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The leaders of the seven local councils, the North of Tyne Mayor and Northumbria's Police and Crime Commissioner encourage people to work together to move out of Tier 3 as quickly and as safely as possible.

Lumiere set to light up lives and boost County Durham's economy once again in 2021

Published November 10, 2020 2.54pm

Lumiere, the UK's largest and most successful light festival, will return to County Durham next year, offering a welcome sign of brighter times ahead.

Our event is set to take place from Thursday 18 to Sunday 21 November 2021 and will illuminate the city with works by local, national and international artists.

Lumiere 1

'I Love Durham' by Jacques Rival photographed at the tenth anniversary edition of Lumiere in 2019

It is hoped the announcement will lift people's spirits, while also highlighting our ongoing commitment to championing cultural investment and the economic and social benefits it brings.

The announcement precedes a new online photography exhibition, created by festival producers Artichoke, to mark a year until the free light festival's return. Available at Lumiere Festival from Wednesday 18 November, the exhibition will feature photographs of the people in the background who make Lumiere happen, showing a side to the event that is not usually visible to the public.

To view the exhibition and to sign up to a newsletter to stay up to date with the latest festival updates, visit Lumiere Festival.  

It also comes ahead of the presentation of a report evaluating the success of last year's festival to our Cabinet next week. Councillors will hear that the landmark 10th anniversary edition of the festival built upon the positive impact of the council's sustained investment in cultural activities, boosting the economy by £11.5 million and creating unforgettable experiences for residents and visitors.

While extreme weather conditions affected the attendance numbers, turnout was still high at about 165,000 visitors. This includes the one millionth visitor since the launch of the biennial event in 2009. Feedback from visitors was once again positive, with 87 per cent of those surveyed rating the festival as either good or very good and 96 per cent stating it was good for County Durham's image.

Something to look forward to 

Next year's festival looks set to be equally inspiring, with Artichoke planning a spectacular programme of artworks and installations.

Highly experienced in producing outdoor events, the arts charity will make sure appropriate measures are in place to ensure audiences can enjoy the festival safely in accordance with any coronavirus guidelines in place.

Cllr Simon Henig, Leader of Durham County Council, said: "This year has been incredibly difficult for people in County Durham and across the world. The impact of coronavirus on our communities has been profound and I think we are all in need of something to look forward to at the moment. By announcing Lumiere's return next year, we hope to spread a message of hope and show there is light at the end of the tunnel in these difficult times.

"As the evaluation of last year's festival demonstrates, Lumiere also provides a significant boost to our economy, as well as supporting artists and creative businesses from the UK and beyond. The most complete recent figures show creative industries contributed more than £11 billion to the UK economy in 2018 and we expect the arts will play a crucial role in our region's recovery from the pandemic. Lumiere will be a major part of that and I'm delighted to announce its return."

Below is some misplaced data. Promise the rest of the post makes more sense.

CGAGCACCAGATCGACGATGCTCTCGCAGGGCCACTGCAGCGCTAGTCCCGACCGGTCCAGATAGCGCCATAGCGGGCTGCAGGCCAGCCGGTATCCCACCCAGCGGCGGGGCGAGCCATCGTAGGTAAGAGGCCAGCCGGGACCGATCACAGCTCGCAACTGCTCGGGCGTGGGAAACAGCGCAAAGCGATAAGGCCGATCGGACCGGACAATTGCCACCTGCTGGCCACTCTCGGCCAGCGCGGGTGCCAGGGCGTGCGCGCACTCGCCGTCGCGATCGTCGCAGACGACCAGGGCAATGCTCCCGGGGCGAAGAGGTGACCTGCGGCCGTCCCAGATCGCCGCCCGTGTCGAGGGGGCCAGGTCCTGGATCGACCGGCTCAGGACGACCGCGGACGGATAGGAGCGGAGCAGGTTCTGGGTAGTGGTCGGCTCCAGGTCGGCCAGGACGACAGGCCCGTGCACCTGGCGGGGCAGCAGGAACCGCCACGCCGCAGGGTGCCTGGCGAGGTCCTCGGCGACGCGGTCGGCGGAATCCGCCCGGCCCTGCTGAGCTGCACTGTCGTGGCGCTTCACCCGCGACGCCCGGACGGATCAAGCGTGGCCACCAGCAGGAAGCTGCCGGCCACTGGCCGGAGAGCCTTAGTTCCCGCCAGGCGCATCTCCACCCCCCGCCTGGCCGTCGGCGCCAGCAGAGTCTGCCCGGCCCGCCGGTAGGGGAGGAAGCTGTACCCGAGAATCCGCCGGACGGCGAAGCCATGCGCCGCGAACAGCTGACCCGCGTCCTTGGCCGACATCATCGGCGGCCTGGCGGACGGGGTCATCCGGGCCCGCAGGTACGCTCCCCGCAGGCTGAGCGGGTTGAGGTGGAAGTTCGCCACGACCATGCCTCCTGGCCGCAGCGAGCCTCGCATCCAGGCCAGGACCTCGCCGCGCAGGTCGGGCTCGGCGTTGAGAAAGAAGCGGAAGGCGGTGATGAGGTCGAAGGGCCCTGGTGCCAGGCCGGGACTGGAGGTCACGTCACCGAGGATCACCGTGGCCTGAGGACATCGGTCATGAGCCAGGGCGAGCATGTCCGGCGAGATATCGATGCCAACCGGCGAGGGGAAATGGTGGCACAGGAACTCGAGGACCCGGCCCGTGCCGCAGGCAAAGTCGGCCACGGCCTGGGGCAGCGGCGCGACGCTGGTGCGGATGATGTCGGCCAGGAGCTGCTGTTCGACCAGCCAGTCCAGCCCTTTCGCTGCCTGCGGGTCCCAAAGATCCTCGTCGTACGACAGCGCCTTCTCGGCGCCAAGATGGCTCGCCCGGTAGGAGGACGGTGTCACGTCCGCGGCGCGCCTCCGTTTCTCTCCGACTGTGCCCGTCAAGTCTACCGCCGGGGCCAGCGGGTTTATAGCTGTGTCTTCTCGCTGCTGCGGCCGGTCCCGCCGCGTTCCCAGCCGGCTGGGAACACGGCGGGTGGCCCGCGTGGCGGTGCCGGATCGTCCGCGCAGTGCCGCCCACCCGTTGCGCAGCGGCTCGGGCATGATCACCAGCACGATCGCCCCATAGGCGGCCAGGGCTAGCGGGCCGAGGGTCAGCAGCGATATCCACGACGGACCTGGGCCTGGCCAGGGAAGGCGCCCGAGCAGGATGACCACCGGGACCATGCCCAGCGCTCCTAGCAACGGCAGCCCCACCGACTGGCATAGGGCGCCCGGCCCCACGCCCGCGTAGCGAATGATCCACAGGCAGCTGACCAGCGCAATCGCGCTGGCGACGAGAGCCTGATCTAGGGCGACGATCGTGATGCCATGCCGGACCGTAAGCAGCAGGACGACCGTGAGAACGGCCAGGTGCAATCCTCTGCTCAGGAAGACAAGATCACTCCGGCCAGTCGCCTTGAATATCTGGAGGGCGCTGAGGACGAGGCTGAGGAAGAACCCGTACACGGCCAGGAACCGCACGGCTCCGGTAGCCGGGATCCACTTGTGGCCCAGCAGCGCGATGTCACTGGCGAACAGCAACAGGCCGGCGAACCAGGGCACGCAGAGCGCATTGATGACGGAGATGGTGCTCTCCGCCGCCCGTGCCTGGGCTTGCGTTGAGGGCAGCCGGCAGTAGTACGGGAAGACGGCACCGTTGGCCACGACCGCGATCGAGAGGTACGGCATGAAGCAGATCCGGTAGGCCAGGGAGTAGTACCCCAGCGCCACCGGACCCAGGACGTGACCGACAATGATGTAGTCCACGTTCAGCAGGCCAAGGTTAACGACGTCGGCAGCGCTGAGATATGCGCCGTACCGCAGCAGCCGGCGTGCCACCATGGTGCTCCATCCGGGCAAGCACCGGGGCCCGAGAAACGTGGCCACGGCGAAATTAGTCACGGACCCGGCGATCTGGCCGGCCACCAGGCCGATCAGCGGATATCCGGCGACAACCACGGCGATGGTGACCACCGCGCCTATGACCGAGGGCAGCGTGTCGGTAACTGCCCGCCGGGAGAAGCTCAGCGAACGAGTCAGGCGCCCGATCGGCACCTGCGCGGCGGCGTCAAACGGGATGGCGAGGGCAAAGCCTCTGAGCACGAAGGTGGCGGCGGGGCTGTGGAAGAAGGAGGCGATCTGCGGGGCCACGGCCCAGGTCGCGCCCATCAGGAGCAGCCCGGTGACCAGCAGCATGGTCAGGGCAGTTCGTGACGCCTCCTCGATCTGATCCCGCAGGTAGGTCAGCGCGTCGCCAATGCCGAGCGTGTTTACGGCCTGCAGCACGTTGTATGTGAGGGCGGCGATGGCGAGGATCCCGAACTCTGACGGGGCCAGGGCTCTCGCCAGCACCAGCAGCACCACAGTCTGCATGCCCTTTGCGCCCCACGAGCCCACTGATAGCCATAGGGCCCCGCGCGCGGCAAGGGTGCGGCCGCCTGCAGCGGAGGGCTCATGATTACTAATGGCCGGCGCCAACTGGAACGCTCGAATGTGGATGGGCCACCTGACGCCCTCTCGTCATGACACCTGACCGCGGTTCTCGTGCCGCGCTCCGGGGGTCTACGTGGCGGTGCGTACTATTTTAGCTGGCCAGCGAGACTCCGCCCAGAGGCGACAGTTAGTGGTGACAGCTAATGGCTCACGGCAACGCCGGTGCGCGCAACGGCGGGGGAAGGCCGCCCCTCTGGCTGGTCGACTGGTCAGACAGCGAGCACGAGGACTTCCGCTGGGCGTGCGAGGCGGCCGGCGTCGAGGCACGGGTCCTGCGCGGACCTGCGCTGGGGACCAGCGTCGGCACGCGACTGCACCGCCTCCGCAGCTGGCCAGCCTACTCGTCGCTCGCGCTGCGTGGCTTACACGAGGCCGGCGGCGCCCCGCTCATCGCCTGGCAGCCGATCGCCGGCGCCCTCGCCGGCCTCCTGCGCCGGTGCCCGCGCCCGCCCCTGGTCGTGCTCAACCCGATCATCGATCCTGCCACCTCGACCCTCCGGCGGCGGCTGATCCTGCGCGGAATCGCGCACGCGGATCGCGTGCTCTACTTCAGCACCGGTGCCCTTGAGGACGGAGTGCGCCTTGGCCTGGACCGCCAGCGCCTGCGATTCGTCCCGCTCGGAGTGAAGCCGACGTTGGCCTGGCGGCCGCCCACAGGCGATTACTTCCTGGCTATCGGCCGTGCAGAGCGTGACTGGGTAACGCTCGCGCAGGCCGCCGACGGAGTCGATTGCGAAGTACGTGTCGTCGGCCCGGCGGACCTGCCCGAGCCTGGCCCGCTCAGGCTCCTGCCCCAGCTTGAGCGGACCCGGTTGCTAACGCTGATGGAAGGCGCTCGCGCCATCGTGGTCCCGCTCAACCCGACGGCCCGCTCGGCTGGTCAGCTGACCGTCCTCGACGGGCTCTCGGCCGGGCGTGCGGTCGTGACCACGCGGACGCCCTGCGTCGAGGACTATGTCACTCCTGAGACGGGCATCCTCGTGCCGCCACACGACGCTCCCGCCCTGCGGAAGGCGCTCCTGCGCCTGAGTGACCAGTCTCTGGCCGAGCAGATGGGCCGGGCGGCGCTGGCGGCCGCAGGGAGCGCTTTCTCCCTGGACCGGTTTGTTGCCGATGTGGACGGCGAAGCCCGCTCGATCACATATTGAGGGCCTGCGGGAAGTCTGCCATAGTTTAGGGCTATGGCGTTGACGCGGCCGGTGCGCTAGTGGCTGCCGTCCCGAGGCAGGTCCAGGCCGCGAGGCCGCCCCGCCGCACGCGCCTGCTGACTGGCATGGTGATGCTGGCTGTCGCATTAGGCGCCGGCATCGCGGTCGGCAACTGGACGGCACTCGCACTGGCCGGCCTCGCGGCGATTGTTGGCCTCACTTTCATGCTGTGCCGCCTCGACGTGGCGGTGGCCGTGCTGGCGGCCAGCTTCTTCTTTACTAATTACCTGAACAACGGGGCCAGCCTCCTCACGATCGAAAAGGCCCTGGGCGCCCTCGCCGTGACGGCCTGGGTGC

Community outreach 

Community outreach is an important part of what makes Lumiere so special. Since 2009, more than 10,000 local people, including thousands of schoolchildren, have benefited from the festival's learning and participation programmes, as well as the many volunteering opportunities on offer.

Last year boasted the biggest community outreach programme to date, with more than 2,000 people of all ages getting involved, learning new skills and having a great time in the process. Among the many successful activities that took place was the Peterlee Apollo Project, which saw the council commission Artichoke to produce a light installation to celebrate the 50th anniversary of the Victor Pasmore's iconic brutalist sculpture, the Apollo Pavilion.

The new online exhibition, created by photographer Matthew Andrews, is inspired by activities such as these, along with the work that goes on behind the scenes to bring the installations to life. It is a celebration of everyone who contributes to Lumiere.

'A look ahead to brighter times' 

Helen Marriage, director of Artichoke, said: "People are at the heart of the festival. The artists, volunteers, production crew and of course, the amazing audience are as much a part of the magic as the artworks themselves. There's no denying the impact that COVID-19 continues to have in the North East and across the UK. The return of Lumiere is a look ahead to brighter times, and the festival will be as uplifting and full of wonder as ever."

Lumiere is commissioned and partly funded by us, with support from Arts Council England and a host of funders and supporters. Fundraising for the 2021 edition is well underway. To find out how to get involved, contact Artichoke's development director, Sarah Coop on

Cabinet will be asked to note the evaluation report and the initial plans for Lumiere 2021 when it meets virtually on Wednesday 18 November. Members of the public can view the meeting on the council's YouTube channel at DCC on YouTube.

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